If history is any guide, the cost of elder care will almost certainly increase during the next ten years. Since at least the mid-1990s, spending on geriatric care has outpaced overall health spending and GDP growth in OECD countries. This has been driven by increasing investment in therapeutics and clinical practices for aging consumers, the labor costs for skilled workers who must deliver them, and the general ongoing inflation of health care costs, which run at twice the rate of consumer price inflation.
Another critical challenge is the growing need for elder care, driven by demographics and the declining overall health of the population. Currently, even during the COVID-19 pandemic, there is a shortage of facilities for senior residential care, and demand is expected to rise when the pandemic subsides. Many people who are now 65 years old are expected to live into their 90s. From 2020 to 2030, the proportion of the population over age 65 will have grown by 3%—a much greater rate than that of the overall population. And chronic health conditions are prevalent in this population. 85% of the elderly people in the US and 80% of those in Australia are affected; 37% of aging people in Singapore have more than three chronic health issues.
Moreover, as the elderly population continues to grow, the population of taxpayers who support the expense of caring for them continues to shrink in relative terms. Each year, there are fewer workers paying taxes for every aging person who depends on the government safety net; today the global age-dependence ratio stands at 16%, up from 7.7% in 1970 and 9.1% in 1990. A sample of OECD countries, for instance, shows that while some may vary in the rate by which their population ages, all of them are aging. (See Exhibit 3.) By 2029, when the tail end of the US baby boom group reaches age 65, there won’t be enough residential facilities to provide care for everyone who needs them—and many of those facilities are likely to be overcrowded and substandard.
Staffing shortages are also likely to increase. Health and social care workers currently constitute 10% of the total workforce in industrialized countries, but many are leaving the field. They can now find better-paying jobs in less complex and more prestigious working environments.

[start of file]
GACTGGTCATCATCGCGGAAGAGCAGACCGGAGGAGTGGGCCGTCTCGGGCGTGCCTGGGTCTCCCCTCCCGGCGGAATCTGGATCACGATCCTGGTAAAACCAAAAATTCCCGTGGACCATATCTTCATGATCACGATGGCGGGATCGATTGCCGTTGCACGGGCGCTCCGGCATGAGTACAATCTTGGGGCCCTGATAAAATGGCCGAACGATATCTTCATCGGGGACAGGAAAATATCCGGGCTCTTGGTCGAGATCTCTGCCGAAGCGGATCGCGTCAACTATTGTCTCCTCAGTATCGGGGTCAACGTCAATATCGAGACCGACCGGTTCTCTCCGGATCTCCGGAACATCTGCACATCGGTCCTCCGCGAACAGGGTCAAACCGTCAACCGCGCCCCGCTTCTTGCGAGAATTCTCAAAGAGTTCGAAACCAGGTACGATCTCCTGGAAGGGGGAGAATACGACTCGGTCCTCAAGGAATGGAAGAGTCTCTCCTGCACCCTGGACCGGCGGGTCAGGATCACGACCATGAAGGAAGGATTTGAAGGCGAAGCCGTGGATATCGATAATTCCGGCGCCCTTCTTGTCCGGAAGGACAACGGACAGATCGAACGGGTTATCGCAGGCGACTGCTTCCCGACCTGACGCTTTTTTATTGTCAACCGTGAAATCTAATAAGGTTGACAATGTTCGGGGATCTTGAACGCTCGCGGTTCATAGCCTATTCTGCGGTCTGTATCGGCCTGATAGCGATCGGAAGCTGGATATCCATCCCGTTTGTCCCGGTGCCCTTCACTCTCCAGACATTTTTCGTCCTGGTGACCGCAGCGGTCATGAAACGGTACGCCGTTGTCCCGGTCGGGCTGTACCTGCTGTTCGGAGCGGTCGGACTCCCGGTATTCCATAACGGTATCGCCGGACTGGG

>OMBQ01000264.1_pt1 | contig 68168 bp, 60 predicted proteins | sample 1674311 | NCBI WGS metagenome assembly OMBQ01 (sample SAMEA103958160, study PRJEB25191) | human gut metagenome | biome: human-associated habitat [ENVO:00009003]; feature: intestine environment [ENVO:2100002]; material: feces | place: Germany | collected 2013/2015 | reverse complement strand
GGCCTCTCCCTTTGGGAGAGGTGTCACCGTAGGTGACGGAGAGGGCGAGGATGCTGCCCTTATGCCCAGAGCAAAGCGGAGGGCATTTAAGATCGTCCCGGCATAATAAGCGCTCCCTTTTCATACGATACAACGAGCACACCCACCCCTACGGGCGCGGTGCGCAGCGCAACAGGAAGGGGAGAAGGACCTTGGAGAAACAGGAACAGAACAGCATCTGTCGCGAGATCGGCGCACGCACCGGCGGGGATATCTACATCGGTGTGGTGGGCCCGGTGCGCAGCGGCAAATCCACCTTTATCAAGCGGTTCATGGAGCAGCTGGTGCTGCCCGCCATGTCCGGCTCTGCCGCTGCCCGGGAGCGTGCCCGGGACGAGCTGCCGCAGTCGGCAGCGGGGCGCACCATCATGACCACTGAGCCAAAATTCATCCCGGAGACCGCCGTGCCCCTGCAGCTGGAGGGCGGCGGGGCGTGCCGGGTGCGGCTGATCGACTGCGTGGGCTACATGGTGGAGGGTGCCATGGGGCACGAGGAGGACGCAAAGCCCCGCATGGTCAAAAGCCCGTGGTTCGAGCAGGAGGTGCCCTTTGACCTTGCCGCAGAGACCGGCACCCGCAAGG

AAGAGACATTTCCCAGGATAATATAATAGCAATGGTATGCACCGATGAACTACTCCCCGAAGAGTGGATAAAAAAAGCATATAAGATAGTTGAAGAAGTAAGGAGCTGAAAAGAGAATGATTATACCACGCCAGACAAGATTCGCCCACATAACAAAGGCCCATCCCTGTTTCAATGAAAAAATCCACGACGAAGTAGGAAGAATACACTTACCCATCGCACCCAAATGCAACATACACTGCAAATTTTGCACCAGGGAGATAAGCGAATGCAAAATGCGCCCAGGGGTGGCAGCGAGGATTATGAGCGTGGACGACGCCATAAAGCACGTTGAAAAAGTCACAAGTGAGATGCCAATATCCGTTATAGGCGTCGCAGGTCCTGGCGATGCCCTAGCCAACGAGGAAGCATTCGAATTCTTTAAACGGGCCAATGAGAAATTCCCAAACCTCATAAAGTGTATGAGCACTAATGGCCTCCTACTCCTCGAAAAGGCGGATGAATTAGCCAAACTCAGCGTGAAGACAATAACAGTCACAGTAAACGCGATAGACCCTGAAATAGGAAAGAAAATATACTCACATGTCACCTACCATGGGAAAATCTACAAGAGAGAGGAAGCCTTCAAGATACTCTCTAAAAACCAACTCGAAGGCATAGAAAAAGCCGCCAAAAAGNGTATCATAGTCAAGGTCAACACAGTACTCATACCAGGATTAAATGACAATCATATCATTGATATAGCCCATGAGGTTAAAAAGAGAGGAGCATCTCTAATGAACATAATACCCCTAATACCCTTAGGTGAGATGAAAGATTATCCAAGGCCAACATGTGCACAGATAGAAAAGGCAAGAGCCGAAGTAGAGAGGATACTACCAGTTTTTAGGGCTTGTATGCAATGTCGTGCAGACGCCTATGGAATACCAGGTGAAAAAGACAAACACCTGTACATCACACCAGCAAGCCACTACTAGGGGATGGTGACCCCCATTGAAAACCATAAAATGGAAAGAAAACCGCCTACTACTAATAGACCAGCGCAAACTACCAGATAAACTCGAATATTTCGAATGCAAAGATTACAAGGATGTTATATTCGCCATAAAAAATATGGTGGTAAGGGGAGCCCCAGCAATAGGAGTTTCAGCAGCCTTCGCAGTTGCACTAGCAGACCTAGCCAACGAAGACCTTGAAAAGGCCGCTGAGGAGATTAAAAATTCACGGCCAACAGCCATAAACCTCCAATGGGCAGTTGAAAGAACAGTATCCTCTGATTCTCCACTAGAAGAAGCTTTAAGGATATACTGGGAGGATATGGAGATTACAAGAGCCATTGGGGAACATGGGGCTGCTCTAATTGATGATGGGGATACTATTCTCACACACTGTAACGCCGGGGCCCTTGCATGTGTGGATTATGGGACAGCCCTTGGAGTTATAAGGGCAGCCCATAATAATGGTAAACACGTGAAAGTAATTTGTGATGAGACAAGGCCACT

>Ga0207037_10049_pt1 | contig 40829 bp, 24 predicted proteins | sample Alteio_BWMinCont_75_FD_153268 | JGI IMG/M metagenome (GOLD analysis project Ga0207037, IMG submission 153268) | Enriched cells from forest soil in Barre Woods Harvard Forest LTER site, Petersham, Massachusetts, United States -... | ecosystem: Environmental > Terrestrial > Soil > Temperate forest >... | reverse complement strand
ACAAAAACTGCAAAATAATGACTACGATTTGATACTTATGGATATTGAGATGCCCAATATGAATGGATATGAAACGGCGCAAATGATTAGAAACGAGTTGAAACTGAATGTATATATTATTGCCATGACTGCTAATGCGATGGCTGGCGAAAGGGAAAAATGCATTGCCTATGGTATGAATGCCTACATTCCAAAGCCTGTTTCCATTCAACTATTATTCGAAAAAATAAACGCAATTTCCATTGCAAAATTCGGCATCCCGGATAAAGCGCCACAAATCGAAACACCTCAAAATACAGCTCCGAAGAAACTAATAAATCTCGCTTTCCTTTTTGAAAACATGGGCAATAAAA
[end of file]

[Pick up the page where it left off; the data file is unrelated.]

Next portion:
One way to mitigate the effect of these trends is to support aging in place, which is:
It also makes the most of all the resources in a person’s life. It can complement informal care from family and friends more easily than institutional care, and it fits the demographic, economic, and technological trends of today.
Care in the home won’t be suitable for everyone. But for many elderly people, aging in place represents a better experience, at a relatively affordable total cost, than the one offered by the traditional route.It is estimated that the care needs of half of the global population over age 65—about 3 million people in OECD countries alone—are unmet but could be delivered by better home care services. Because such services involve preventive medicine, they can reduce the need for more expensive, more intensive care later in life. And they can be organized and managed in a more coordinated manner than in the past, avoiding the problems of fragmented care from competing providers.
The biggest hurdle is getting the support structures in place to make it feasible. That’s where governments, businesses, and not-for-profit organizations, which haven’t always been highly supportive in the past, can make a difference.
Some private-sector firms have enthusiastically stepped into the business of serving those who want to age in place. In Boston, Massachusetts, for example, a not-for-profit organization called the Commonwealth Care Alliance sends nurses, physicians, attendants, and counselors to the homes of about 7,000 elderly people. These individuals, generally 70 years or older, need help at least several times a week. Their care includes assistance with medical issues—such as diabetes, coping with depression, and Alzheimer’s—as well as with daily activities, such as feeding themselves, traveling to the store, and generally managing their lives.
Buurtzorg, a home care agency based in the Netherlands, serves more than 70,000 aging people per year in 24 countries. The 10,000 nurses on its staff work in self-managing teams and are referred to as health coaches. The agency’s care model focuses on listening to clients rather than directing them.
A few governments have also recognized the utility and value of the aging-in-place concept. In Singapore, where the number of people over age 65 is expected to reach 1.4 million (about one-quarter of the total population) by 2030, the government is encouraging most elders to live in their own homes or with family. What’s more, the Singaporean housing development board is investing in R&D for smart sensors and home care robotics, with some commercial enterprises—hospitals, payers, and medical tech firms—participating. These continually evolving technologies are used to monitor the safety of elders at home and help them manage the travails of everyday life.